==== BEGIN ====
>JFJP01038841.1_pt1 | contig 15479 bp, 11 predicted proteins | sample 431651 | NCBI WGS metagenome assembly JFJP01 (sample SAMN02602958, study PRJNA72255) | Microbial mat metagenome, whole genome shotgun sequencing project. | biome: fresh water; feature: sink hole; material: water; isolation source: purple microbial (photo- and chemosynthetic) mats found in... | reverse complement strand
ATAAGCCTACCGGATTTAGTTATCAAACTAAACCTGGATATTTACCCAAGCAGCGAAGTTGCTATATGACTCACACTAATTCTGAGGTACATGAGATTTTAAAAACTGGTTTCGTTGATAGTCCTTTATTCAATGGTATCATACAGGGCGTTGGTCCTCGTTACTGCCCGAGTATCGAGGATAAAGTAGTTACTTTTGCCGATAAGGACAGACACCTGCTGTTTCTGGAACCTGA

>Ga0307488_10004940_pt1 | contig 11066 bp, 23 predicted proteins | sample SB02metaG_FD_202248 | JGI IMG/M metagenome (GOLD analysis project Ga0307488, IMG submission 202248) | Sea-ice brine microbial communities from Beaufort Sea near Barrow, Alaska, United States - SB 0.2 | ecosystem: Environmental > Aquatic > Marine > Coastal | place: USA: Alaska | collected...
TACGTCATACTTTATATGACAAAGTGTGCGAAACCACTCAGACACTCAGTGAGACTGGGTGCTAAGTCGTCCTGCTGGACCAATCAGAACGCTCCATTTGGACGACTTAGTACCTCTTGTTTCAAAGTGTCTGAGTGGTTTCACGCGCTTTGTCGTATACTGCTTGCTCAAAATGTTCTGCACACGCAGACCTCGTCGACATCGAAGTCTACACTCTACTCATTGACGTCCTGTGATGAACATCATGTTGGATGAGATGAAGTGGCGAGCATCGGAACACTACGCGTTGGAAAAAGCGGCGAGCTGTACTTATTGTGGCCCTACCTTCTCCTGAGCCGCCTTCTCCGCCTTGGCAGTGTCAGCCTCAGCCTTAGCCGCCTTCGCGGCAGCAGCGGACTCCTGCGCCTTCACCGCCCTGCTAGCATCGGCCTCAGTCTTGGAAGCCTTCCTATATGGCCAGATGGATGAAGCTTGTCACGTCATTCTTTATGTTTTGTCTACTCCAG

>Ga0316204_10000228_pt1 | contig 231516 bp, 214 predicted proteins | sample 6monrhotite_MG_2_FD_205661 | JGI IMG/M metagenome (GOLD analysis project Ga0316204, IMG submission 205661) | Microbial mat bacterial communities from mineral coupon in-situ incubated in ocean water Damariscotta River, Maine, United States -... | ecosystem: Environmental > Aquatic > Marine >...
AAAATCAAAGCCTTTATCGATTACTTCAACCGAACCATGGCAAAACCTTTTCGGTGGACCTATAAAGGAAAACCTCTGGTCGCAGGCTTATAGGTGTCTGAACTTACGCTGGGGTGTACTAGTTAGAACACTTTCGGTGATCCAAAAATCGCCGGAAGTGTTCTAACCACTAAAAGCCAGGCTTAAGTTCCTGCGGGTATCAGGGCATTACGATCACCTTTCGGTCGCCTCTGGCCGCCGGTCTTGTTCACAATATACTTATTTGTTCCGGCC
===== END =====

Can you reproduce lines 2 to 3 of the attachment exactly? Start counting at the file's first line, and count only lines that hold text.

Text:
ATAAGCCTACCGGATTTAGTTATCAAACTAAACCTGGATATTTACCCAAGCAGCGAAGTTGCTATATGACTCACACTAATTCTGAGGTACATGAGATTTTAAAAACTGGTTTCGTTGATAGTCCTTTATTCAATGGTATCATACAGGGCGTTGGTCCTCGTTACTGCCCGAGTATCGAGGATAAAGTAGTTACTTTTGCCGATAAGGACAGACACCTGCTGTTTCTGGAACCTGA

>Ga0307488_10004940_pt1 | contig 11066 bp, 23 predicted proteins | sample SB02metaG_FD_202248 | JGI IMG/M metagenome (GOLD analysis project Ga0307488, IMG submission 202248) | Sea-ice brine microbial communities from Beaufort Sea near Barrow, Alaska, United States - SB 0.2 | ecosystem: Environmental > Aquatic > Marine > Coastal | place: USA: Alaska | collected...